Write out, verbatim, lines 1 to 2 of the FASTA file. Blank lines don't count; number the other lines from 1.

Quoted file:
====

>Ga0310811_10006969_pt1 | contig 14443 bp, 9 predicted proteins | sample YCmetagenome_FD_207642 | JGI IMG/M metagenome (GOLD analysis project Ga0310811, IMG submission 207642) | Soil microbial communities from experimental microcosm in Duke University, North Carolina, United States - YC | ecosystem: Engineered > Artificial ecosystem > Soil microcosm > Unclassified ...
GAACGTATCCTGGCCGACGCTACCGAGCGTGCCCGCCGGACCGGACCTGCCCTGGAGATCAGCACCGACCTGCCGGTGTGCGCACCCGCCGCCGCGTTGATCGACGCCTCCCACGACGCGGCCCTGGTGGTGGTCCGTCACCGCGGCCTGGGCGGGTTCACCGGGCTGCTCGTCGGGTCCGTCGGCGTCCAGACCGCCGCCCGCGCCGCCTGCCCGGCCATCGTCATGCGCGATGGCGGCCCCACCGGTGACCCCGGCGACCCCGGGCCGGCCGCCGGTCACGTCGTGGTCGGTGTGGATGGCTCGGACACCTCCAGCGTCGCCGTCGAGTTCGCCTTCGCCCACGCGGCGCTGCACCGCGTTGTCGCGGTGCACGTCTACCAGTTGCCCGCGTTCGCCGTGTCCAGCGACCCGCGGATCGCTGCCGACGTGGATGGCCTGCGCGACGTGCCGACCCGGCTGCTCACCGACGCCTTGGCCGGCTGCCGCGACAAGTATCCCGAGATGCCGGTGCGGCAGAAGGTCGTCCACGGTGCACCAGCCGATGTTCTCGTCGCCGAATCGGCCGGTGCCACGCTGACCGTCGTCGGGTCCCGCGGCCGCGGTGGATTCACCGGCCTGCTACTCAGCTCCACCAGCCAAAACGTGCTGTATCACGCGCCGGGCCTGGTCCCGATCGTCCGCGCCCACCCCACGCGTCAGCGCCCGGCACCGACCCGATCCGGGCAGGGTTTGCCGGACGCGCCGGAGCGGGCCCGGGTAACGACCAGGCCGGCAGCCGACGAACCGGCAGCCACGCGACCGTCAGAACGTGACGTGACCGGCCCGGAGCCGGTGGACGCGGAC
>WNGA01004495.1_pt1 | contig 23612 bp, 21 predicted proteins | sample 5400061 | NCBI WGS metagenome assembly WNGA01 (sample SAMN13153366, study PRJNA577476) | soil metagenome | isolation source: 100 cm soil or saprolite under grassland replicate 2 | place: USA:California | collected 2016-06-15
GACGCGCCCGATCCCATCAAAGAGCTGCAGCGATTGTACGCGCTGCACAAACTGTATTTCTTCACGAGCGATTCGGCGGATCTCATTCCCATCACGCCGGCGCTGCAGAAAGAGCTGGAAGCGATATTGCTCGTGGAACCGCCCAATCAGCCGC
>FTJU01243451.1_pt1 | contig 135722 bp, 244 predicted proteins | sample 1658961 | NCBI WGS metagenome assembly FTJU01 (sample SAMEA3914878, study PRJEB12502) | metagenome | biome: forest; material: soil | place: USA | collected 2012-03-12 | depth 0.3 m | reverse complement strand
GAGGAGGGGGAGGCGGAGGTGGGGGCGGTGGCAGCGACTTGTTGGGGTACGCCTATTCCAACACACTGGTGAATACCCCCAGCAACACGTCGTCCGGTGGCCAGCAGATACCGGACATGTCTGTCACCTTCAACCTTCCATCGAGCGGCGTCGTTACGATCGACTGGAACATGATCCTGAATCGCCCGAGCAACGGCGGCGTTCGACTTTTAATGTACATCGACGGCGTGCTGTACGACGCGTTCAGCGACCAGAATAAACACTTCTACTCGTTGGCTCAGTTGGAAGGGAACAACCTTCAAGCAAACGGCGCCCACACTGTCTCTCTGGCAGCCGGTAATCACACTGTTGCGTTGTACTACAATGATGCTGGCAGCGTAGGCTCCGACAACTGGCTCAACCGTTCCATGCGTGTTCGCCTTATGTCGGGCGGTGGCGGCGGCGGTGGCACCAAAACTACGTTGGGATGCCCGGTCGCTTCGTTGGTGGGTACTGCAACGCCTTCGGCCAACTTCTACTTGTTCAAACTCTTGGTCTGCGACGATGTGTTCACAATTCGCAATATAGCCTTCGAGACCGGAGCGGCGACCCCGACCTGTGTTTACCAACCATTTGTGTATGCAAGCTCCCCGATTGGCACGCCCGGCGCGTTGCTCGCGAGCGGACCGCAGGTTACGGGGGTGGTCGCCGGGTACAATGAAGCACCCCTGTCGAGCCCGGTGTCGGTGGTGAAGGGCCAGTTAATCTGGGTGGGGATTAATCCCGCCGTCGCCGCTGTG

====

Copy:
>Ga0310811_10006969_pt1 | contig 14443 bp, 9 predicted proteins | sample YCmetagenome_FD_207642 | JGI IMG/M metagenome (GOLD analysis project Ga0310811, IMG submission 207642) | Soil microbial communities from experimental microcosm in Duke University, North Carolina, United States - YC | ecosystem: Engineered > Artificial ecosystem > Soil microcosm > Unclassified ...
GAACGTATCCTGGCCGACGCTACCGAGCGTGCCCGCCGGACCGGACCTGCCCTGGAGATCAGCACCGACCTGCCGGTGTGCGCACCCGCCGCCGCGTTGATCGACGCCTCCCACGACGCGGCCCTGGTGGTGGTCCGTCACCGCGGCCTGGGCGGGTTCACCGGGCTGCTCGTCGGGTCCGTCGGCGTCCAGACCGCCGCCCGCGCCGCCTGCCCGGCCATCGTCATGCGCGATGGCGGCCCCACCGGTGACCCCGGCGACCCCGGGCCGGCCGCCGGTCACGTCGTGGTCGGTGTGGATGGCTCGGACACCTCCAGCGTCGCCGTCGAGTTCGCCTTCGCCCACGCGGCGCTGCACCGCGTTGTCGCGGTGCACGTCTACCAGTTGCCCGCGTTCGCCGTGTCCAGCGACCCGCGGATCGCTGCCGACGTGGATGGCCTGCGCGACGTGCCGACCCGGCTGCTCACCGACGCCTTGGCCGGCTGCCGCGACAAGTATCCCGAGATGCCGGTGCGGCAGAAGGTCGTCCACGGTGCACCAGCCGATGTTCTCGTCGCCGAATCGGCCGGTGCCACGCTGACCGTCGTCGGGTCCCGCGGCCGCGGTGGATTCACCGGCCTGCTACTCAGCTCCACCAGCCAAAACGTGCTGTATCACGCGCCGGGCCTGGTCCCGATCGTCCGCGCCCACCCCACGCGTCAGCGCCCGGCACCGACCCGATCCGGGCAGGGTTTGCCGGACGCGCCGGAGCGGGCCCGGGTAACGACCAGGCCGGCAGCCGACGAACCGGCAGCCACGCGACCGTCAGAACGTGACGTGACCGGCCCGGAGCCGGTGGACGCGGAC